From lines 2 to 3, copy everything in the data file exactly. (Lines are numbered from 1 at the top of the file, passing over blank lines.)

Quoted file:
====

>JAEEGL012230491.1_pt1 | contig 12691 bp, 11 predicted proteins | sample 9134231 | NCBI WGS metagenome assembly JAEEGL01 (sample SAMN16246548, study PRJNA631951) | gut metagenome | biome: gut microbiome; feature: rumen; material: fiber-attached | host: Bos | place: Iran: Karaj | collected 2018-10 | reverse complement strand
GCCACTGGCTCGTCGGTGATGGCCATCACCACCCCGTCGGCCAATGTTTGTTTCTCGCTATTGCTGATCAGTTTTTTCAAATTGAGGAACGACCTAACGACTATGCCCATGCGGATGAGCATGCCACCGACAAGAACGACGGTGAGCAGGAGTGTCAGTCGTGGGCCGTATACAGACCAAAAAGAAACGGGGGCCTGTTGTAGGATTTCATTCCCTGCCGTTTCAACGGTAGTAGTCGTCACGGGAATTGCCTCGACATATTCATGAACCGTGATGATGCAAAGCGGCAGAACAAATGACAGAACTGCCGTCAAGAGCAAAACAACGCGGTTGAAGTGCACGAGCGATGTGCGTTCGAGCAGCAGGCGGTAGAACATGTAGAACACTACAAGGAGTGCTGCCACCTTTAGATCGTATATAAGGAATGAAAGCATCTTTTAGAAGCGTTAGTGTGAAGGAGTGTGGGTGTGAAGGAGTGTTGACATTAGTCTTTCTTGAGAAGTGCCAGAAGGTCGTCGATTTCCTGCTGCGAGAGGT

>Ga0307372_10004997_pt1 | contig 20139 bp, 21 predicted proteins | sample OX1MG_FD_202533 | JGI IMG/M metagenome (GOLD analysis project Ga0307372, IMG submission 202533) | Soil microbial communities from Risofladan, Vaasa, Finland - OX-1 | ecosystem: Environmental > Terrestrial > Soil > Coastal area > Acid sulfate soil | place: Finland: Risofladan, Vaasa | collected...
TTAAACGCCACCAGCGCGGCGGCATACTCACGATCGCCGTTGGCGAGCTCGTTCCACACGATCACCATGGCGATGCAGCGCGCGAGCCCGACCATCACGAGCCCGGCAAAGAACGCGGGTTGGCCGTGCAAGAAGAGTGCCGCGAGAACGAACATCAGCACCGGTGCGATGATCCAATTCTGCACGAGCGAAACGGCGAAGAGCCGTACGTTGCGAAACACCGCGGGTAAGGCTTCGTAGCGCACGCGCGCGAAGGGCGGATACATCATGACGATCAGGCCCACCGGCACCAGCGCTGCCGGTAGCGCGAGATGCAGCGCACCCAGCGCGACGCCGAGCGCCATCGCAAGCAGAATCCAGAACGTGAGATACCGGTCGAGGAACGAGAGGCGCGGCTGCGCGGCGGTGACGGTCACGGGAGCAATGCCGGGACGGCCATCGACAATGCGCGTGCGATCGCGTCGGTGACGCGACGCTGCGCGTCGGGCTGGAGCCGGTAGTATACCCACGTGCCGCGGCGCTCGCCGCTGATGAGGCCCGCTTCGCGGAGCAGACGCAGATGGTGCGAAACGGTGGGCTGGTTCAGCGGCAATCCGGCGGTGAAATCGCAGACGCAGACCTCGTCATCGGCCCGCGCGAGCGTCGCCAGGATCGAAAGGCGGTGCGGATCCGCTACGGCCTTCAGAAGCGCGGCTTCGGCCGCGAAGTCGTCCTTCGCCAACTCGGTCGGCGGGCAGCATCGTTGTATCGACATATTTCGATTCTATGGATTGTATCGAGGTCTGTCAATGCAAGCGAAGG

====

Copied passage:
GCCACTGGCTCGTCGGTGATGGCCATCACCACCCCGTCGGCCAATGTTTGTTTCTCGCTATTGCTGATCAGTTTTTTCAAATTGAGGAACGACCTAACGACTATGCCCATGCGGATGAGCATGCCACCGACAAGAACGACGGTGAGCAGGAGTGTCAGTCGTGGGCCGTATACAGACCAAAAAGAAACGGGGGCCTGTTGTAGGATTTCATTCCCTGCCGTTTCAACGGTAGTAGTCGTCACGGGAATTGCCTCGACATATTCATGAACCGTGATGATGCAAAGCGGCAGAACAAATGACAGAACTGCCGTCAAGAGCAAAACAACGCGGTTGAAGTGCACGAGCGATGTGCGTTCGAGCAGCAGGCGGTAGAACATGTAGAACACTACAAGGAGTGCTGCCACCTTTAGATCGTATATAAGGAATGAAAGCATCTTTTAGAAGCGTTAGTGTGAAGGAGTGTGGGTGTGAAGGAGTGTTGACATTAGTCTTTCTTGAGAAGTGCCAGAAGGTCGTCGATTTCCTGCTGCGAGAGGT

>Ga0307372_10004997_pt1 | contig 20139 bp, 21 predicted proteins | sample OX1MG_FD_202533 | JGI IMG/M metagenome (GOLD analysis project Ga0307372, IMG submission 202533) | Soil microbial communities from Risofladan, Vaasa, Finland - OX-1 | ecosystem: Environmental > Terrestrial > Soil > Coastal area > Acid sulfate soil | place: Finland: Risofladan, Vaasa | collected...